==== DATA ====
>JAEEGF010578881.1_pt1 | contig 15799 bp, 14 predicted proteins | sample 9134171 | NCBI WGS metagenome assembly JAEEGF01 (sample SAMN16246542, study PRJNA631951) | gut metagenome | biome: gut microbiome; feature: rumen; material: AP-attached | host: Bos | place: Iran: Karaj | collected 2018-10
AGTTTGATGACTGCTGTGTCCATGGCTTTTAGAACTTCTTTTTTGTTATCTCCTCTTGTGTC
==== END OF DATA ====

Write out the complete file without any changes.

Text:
>JAEEGF010578881.1_pt1 | contig 15799 bp, 14 predicted proteins | sample 9134171 | NCBI WGS metagenome assembly JAEEGF01 (sample SAMN16246542, study PRJNA631951) | gut metagenome | biome: gut microbiome; feature: rumen; material: AP-attached | host: Bos | place: Iran: Karaj | collected 2018-10
AGTTTGATGACTGCTGTGTCCATGGCTTTTAGAACTTCTTTTTTGTTATCTCCTCTTGTGTC